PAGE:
Computer Science is deeply concerned with how computers and computer systems work, and how they are designed and programmed. Pupils studying computing gain insight into computational systems of all kinds, whether or not they include computers. Computational thinking influences fields such as biology, chemistry, linguistics, psychology, economics and statistics. It allows us to solve problems, design systems and understand the power and limits of human and machine intelligence. It is a skill that empowers, and that all pupils should be aware of and have some competence in.
Key stage 3
What do they study on the course?
Teaching computer science within a rounded computing curriculum that includes digital literacy is now regarded as of paramount importance by the Department for Education and is a statuary requirement at Key Stage 3. They will study:
- Understand several key algorithms that reflect computational thinking
- Use two or more programming languages, at least one of which is textual, to solve a variety of computational problems; make appropriate use of data structures.
- Understand simple Boolean logic [for example, AND, OR and NOT] and some of its uses in circuits and programming; understand how numbers can be represented in binary, and be able to carry out simple operations on binary numbers.
- Understand the hardware and software components that make up computer systems, and how they communicate with one another and with other systems
- Understand how instructions are stored and executed within a computer system; understand how data of various types (including text, sounds and pictures) can be represented and manipulated digitally, in the form of binary digits
- Understand a range of ways to use technology safely, respectfully, responsibly and securely, including protecting their online identity and privacy; recognise inappropriate content, contact and conduct and know how to report concerns.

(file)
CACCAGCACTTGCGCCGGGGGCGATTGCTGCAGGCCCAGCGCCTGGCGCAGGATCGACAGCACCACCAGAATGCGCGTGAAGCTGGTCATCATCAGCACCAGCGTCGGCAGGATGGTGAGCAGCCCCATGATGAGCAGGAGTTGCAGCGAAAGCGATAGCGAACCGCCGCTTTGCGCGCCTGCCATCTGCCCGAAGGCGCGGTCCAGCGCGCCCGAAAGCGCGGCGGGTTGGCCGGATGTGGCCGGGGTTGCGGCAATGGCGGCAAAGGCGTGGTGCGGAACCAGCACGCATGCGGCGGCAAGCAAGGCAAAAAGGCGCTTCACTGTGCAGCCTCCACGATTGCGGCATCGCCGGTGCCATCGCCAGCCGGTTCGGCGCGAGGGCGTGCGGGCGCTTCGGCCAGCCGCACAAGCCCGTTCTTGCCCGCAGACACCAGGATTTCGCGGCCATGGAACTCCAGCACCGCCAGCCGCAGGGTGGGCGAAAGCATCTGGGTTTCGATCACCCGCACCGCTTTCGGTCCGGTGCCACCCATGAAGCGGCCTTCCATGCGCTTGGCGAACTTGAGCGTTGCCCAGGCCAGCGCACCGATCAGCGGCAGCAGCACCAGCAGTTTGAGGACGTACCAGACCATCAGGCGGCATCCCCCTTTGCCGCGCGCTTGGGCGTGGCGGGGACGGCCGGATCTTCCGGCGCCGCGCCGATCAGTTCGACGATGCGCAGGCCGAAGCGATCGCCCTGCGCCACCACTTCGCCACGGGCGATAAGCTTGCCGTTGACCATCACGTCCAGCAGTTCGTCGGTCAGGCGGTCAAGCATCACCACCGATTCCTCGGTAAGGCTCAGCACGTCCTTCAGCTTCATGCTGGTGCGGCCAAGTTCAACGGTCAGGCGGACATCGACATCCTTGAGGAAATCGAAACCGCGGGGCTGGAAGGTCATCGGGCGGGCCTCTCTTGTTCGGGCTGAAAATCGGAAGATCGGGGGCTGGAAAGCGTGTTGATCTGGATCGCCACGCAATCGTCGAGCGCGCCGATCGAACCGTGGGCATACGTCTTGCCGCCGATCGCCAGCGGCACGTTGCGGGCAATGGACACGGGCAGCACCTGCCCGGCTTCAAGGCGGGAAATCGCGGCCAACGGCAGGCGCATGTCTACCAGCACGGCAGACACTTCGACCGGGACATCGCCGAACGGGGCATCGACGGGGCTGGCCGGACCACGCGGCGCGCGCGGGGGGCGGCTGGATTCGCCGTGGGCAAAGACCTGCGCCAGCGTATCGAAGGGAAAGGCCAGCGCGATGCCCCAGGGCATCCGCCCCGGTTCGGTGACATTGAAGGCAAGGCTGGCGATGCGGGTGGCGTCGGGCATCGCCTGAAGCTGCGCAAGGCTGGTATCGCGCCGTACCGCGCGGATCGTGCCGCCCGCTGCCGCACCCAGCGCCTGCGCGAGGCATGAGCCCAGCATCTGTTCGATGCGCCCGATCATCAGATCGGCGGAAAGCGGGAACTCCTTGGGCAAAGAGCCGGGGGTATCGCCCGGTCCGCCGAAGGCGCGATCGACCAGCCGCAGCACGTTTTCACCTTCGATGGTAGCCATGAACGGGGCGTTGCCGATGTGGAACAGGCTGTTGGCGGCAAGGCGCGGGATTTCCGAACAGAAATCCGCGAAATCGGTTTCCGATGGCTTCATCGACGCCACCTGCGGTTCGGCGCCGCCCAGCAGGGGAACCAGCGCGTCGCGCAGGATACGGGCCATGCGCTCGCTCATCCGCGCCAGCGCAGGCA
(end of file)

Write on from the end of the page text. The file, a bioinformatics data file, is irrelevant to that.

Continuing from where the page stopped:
What applications will they be using:
Microsoft Excel – Spreadsheets
Microsoft Access – Databases
Microsoft PowerPoint – Presentations
Microsoft Publisher – Desktop Publishing
Python – Control/Programming
Scratch – game creation
Key stage 4
What do they study on the course?
GCSE Computer Science course gets students working with real-world, practical programming techniques that give them a good understanding of what makes technology work.
How will they be assessed at the end of Y11?
This course consists of two components.
Component 1 – Practical programming – is examined by controlled assessment.(20%)
Component 2 – Computing fundamentals – is exam based (40%)
Component 3- Computational thinking, algorithms and programming- is exam based (40%)
Assessment across the course
Pupils learn programming techniques complete a Controlled Assessments. In year 11 pupils will learn the theory of Computer Science which consists of:
- Constants, variables and data types
- Program flow control
- Procedures and functions
- Scope of variables, constants, functions and procedures
- Error handling
- Handling external data
- Computer structure
- CPU (Central Processing Unit)
- Secondary storage
- Data representation
- Software development life cycle
- Application testing
- Client server
- Web application concepts
- Use of external code sources
- Database concepts
- Query methods (SQL)
- Connecting to databases from applications and web based apps
- The use of computer technology in society
In year 9 students will complete the ECDL qualification. This nationally recognised course is known at the ECDL and comprises 4 examined units: Word Processing; Spreadsheets; Presentation Software, and Improving Productivity Using IT. To pass each unit candidates must achieve 75% or more in each end of unit tests and 55% in the Improving productivity test. Once all 4 units have been passed, candidates will qualify for their Level 2 ITQ ECDL certificate.